Minister of Education and Culture Sanni Grahn-Laasonen told The Global Search for Education that her country’s vision for education is a nation that is “continuously learning.” Finland wants an education system that gives everyone “strong, transferable skills, and also allows everyone to return to education when they need it.” In the workplace, this requires a culture that “allows for continuous professional development,” and she believes it is the government’s job “to encourage people to learn.”
For two decades, Marc Tucker’s research has focused on the policies and practices of the countries with the best education systems. “A growing number of other countries are turning out entire high school graduating classes that are much better educated than ours, with much more equity, and they are doing it at a lower cost per student,” says Marc. On the subject of the new generation of ‘Dustbowl’ victims and the loss of manufacturing in American jobs, Tucker notes, “Politicians have persuaded them that this is the result of unfair treaties, but the truth is that much of the work these people can do can now be done more cheaply and reliably by machines. They want their old jobs back and do not want to work in offices and move to other parts of the country. And they do not want to go back to school or be retrained.”
Twitter, Facebook and other prominent new social and online media platforms have a very different structure to any free press vehicle we have seen in the modern world. There is no third party editing process by a recognized and respected media brand. Content “as is” is simply shared among a multitude of users. Respected traditional news outlets have also endured criticism and hardships. Competition from the new web companies has challenged them in a way that, according to the Pew research center, “goes far beyond the financial side, to the very core elements of the news industry itself.” Our Top Global Teacher Bloggers took on the Fake News epidemic this month. “Media education is more important than ever,” stresses Maarit Rossi, who shares Finnish schools’ tradition of “News week,” a collaboration between schools and the press. “Students need to read more, and not just for pleasure, but also for exposure to the human condition,” notes Pauline Hawkins, who believes people “cannot be critical thinkers when they have limited knowledge and limited experiences.” Shaelynn Fransworth believes the phenomenon provides “teachable moments for educators across the globe,” and especially the important conversations in which students “understand the value of fake news in the age of information.”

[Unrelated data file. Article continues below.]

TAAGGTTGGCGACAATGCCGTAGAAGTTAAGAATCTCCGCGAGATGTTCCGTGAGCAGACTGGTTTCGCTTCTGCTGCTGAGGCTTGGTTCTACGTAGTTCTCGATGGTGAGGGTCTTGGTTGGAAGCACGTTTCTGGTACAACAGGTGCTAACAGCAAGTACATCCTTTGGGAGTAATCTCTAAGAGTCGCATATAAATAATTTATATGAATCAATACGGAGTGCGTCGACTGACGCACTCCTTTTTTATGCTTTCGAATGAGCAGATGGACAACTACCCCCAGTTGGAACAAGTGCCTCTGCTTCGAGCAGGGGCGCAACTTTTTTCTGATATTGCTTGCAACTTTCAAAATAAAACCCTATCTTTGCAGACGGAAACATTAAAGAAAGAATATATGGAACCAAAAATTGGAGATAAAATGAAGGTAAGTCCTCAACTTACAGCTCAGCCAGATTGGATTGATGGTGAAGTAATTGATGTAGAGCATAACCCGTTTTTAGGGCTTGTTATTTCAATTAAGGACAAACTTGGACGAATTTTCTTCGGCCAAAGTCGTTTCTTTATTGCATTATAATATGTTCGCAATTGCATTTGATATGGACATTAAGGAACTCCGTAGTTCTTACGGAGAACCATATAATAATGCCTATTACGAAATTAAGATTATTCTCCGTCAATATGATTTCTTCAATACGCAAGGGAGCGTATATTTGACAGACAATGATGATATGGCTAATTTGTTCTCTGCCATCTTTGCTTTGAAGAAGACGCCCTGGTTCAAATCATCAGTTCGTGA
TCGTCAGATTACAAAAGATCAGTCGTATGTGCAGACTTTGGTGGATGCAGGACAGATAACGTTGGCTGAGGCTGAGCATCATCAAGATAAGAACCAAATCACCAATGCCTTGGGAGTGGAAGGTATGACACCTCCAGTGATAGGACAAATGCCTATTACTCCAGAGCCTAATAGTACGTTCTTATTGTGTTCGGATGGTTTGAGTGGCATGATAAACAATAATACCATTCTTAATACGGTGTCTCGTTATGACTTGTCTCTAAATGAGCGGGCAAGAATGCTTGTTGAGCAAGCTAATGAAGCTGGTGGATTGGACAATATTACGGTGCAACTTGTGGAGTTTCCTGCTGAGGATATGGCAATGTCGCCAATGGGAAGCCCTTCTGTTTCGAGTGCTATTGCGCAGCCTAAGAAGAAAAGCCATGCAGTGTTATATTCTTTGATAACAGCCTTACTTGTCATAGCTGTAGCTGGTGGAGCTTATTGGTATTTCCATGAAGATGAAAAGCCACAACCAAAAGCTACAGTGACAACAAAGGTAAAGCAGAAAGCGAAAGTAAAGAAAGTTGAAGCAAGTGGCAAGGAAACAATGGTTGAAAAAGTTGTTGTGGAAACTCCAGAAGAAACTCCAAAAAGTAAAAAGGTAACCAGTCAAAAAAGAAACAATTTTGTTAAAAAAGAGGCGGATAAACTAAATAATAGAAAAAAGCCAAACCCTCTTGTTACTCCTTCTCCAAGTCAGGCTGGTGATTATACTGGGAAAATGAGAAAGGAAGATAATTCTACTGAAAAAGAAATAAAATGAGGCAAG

According to the OECD’s research, the growth and prosperity the world has experienced in past decades has “been accompanied by environmental pollution and natural resource depletion.” The number of natural disasters has significantly increased. OECD research estimates that by 2050, carbon dioxide emissions from fuel combustion will have increased by more than 50%. Biodiversity is decreasing due to deforestation. These significant environmental changes will impact our entire world unless we all start to collectively think green. “To translate words into action, we need to reshape fundamental mindsets,” says Kamna Kathuria. “Climate change is not only a discussion of politics and economics, it is a discussion of ethics,” adds Wilson Carter III. “We need to decide what kind of world we want to leave for our children. Call Congress, demand a revenue neutral carbon tax, do it for your home, your children and yourselves.”
Our thanks once again to all our amazing teachers, millennials, other contributors and supporters around the world. We look forward to more of your contributions next month. When it comes to the world of children there is always more work to be done.
Join me and globally renowned thought leaders including Sir Michael Barber (UK), Dr. Michael Block (U.S.), Dr. Leon Botstein (U.S.), Professor Clay Christensen (U.S.), Dr. Linda Darling-Hammond (U.S.), Dr. MadhavChavan (India), Professor Michael Fullan (Canada), Professor Howard Gardner (U.S.), Professor Andy Hargreaves (U.S.), Professor Yvonne Hellman (The Netherlands), Professor Kristin Helstad (Norway), Jean Hendrickson (U.S.), Professor Rose Hipkins (New Zealand), Professor Cornelia Hoogland (Canada), Honourable Jeff Johnson (Canada), Mme. Chantal Kaufmann (Belgium), Dr. EijaKauppinen (Finland), State Secretary TapioKosunen (Finland), Professor Dominique Lafontaine (Belgium), Professor Hugh Lauder (UK), Lord Ken Macdonald (UK), Professor Geoff Masters (Australia), Professor Barry McGaw (Australia), Shiv Nadar (India), Professor R. Natarajan (India), Dr. Pak Tee Ng (Singapore), Dr. Denise Pope (US), Sridhar Rajagopalan (India), Dr. Diane Ravitch (U.S.), Richard Wilson Riley (U.S.), Sir Ken Robinson (UK), Professor Pasi Sahlberg (Finland), Professor Manabu Sato (Japan), Andreas Schleicher (PISA, OECD), Dr. Anthony Seldon (UK), Dr. David Shaffer (U.S.), Dr. Kirsten Sivesind (Norway), Chancellor Stephen Spahn (U.S.), Yves Theze (LyceeFrancais U.S.), Professor Charles Ungerleider (Canada), Professor Tony Wagner (U.S.), Sir David Watson (UK), Professor Dylan Wiliam (UK), Dr. Mark Wormald (UK), Professor Theo Wubbels (The Netherlands), Professor Michael Young (UK), and Professor Minxuan Zhang (China) as they explore the big picture education questions that all nations face today.
The Global Search for Education Community Page
C. M. Rubin is the author of two widely read online series for which she received a 2011 Upton Sinclair award, “The Global Search for Education” and “How Will We Read?” She is also the author of three bestselling books, including The Real Alice in Wonderland, is the publisher of CMRubinWorld, and is a Disruptor Foundation Fellow.
Follow C. M. Rubin on Twitter: www.twitter.com/@cmrubinworld